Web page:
The idea of discussing your parent’s finances and estate planning can seem overwhelming and incredibly intimidating.  After all, this is oftentimes the type of questions parents ask their children – not the other way around.  However, as challenging as it can be to initiate this conversation, it is important to do so in order to ensure their estate planning wishes are followed, and so that you are able to help them with financial and other matters if needed.

  1. Who do you work with?

It is important to know what professionals your parents work with – their financial planner, estate planning and/or business attorney, CPA etc.  Having these individuals names and contact information can be instrumental in the event you need to help to manage your parents matters, or are acting to settle their estate.

  1. Do you have a will?

Knowing if your parents have a will, and where they keep it, is not always an easy question to ask.  However, knowing this information is imperative in helping to ensure their wishes regarding the distribution of their assets are known and followed.  I frequently receive phone calls from individuals after a parent died, stating they do not know if their parent had a will and/or do not know where it was kept.  Without this information, families are left searching for a will and, if they cannot locate it, oftentimes have to go through formal probate proceedings.

3.  Do you have a health care directive and power of attorney?

Similar to a will, these documents communicate your parents wishes regarding their health care and financial matters.  It also transfers the authority to the agents they have named to manage such matters while they are still living, but unable to make such decisions for themselves.

  1. Are your beneficiaries up to date?

Beneficiary listings (such as on life insurance policies, retirement accounts and transfer on death accounts) will outweigh what is contained in a will.  It is important that beneficiary designations are up to date.  If they have not been checked for years, it is worth a quick phone call to confirm who is listed and ensure the beneficiary designation accurately reflects their most current goals and wishes.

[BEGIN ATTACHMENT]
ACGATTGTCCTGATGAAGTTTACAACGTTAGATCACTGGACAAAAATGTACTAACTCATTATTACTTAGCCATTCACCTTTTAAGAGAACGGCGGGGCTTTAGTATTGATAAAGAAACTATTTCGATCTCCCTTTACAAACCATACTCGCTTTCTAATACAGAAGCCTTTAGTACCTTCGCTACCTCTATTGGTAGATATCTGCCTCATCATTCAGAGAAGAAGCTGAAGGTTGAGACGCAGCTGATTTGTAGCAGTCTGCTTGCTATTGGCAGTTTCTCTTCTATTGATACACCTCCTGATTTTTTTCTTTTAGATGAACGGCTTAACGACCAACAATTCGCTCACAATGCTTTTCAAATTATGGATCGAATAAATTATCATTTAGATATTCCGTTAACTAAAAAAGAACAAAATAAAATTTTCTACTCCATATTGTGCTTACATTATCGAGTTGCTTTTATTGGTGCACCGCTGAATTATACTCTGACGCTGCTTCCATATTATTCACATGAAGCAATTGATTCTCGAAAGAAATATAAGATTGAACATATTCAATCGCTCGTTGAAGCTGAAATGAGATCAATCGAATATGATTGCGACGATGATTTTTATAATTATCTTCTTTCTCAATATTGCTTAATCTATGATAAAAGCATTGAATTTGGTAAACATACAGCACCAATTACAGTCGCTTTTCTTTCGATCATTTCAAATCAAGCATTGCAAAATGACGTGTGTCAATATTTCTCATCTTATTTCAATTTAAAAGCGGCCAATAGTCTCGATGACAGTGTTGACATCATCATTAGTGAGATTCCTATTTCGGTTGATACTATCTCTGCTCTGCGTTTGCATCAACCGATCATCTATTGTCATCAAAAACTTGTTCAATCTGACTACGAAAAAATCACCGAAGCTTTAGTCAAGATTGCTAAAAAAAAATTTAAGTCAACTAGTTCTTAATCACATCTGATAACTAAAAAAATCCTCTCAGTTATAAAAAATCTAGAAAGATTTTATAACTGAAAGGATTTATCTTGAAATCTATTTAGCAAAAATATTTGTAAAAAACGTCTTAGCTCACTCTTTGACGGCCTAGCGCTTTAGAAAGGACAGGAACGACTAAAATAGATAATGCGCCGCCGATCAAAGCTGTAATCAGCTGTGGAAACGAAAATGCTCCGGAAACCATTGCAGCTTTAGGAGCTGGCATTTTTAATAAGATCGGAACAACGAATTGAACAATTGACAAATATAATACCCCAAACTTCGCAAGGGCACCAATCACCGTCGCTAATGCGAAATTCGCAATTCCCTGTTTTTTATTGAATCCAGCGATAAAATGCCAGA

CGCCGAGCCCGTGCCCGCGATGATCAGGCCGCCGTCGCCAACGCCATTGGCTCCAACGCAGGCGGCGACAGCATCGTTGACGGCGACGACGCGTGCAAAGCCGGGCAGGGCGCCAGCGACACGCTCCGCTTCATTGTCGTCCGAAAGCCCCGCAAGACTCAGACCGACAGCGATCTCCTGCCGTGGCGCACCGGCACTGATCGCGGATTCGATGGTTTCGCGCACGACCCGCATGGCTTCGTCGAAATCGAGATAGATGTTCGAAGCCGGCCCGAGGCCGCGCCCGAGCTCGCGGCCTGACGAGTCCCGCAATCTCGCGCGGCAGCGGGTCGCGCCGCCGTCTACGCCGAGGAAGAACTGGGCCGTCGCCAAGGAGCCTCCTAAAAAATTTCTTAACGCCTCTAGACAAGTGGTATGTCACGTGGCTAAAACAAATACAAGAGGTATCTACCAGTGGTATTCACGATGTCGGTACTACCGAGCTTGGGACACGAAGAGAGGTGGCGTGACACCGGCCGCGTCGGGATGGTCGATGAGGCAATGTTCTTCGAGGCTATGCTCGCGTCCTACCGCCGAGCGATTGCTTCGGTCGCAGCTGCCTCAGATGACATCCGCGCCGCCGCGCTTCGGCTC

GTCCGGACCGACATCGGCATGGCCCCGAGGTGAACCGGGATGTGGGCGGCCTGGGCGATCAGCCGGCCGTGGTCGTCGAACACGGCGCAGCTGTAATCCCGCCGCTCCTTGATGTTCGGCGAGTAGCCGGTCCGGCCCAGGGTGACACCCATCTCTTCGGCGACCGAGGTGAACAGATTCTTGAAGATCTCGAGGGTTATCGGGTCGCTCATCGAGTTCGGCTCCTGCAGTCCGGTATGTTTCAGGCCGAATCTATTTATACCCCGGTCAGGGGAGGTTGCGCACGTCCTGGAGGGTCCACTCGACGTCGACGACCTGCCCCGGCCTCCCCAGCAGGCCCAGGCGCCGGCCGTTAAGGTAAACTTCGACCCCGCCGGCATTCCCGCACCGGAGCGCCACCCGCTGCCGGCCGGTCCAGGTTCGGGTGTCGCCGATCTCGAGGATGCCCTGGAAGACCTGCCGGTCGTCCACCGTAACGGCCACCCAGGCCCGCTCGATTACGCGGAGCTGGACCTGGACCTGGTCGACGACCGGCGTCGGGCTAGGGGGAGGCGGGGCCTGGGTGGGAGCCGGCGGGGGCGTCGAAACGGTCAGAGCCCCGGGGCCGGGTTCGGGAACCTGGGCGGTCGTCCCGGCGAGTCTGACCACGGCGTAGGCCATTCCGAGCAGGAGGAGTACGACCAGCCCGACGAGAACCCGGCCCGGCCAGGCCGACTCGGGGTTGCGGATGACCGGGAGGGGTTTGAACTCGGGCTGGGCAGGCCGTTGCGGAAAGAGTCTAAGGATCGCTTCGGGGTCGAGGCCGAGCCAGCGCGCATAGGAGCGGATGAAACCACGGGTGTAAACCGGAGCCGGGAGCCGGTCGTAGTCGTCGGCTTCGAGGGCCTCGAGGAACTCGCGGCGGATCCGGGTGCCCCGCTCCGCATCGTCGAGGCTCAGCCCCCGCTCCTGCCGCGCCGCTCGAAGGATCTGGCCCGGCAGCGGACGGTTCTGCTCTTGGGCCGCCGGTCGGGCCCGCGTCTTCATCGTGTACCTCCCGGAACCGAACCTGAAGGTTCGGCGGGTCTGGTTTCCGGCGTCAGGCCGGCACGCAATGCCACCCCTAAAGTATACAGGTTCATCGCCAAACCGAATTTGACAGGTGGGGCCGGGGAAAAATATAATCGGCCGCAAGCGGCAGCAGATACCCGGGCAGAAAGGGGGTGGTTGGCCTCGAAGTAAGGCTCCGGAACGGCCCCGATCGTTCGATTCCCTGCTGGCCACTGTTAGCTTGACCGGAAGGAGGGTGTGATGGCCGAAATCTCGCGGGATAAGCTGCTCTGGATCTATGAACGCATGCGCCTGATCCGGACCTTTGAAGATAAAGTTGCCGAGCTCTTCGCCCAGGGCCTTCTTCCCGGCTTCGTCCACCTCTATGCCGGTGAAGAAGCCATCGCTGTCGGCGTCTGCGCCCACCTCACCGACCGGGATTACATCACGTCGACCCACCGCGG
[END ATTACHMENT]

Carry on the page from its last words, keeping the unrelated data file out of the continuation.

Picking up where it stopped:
1. What financial accounts do you have, and where are they?

In managing your parent’s financial matters or distributing their estate, it will be extremely helpful to know what accounts exist, and where they are held.  A client of mine spent months piecing together this information through collecting mail and making phone calls – a tedious and time consuming approach – to identifying assets which could have been assessed in a conversation while her mother was alive.

  1. What insurance do you have and where are the policies?

According to a study by Consumer Reports, 1 in every 600 people is a beneficiary of an unclaimed life insurance policy, with an average benefit of $2,000.  If families are not aware that certain life insurance policies exist, the money may go unclaimed.  Knowing what policies there are and with what companies they are held is important.

  1. Where is your financial paperwork kept?

It is important to know where important paperwork is kept – tax returns, insurance policies, copies of important documents, etc.  If such items are kept in a safe-deposit box or safe, you should also know where those are located, and how to access them if necessary.

Schromen Law, LLC works with families to help make certain appropriate planning is in place, and important information is communicated and/or accessible to those who need it.  With this planning in place, you and your parents can enjoy the peace of mind that comes with knowing you have planned for the worst, so you can continue living for the best.

The material contained herein is for informational purposes only, and is not intended to create or constitute an attorney-client relationship between Schromen Law, LLC and the reader. The information contained herein is not offered as legal advice and should not be construed as legal advice.


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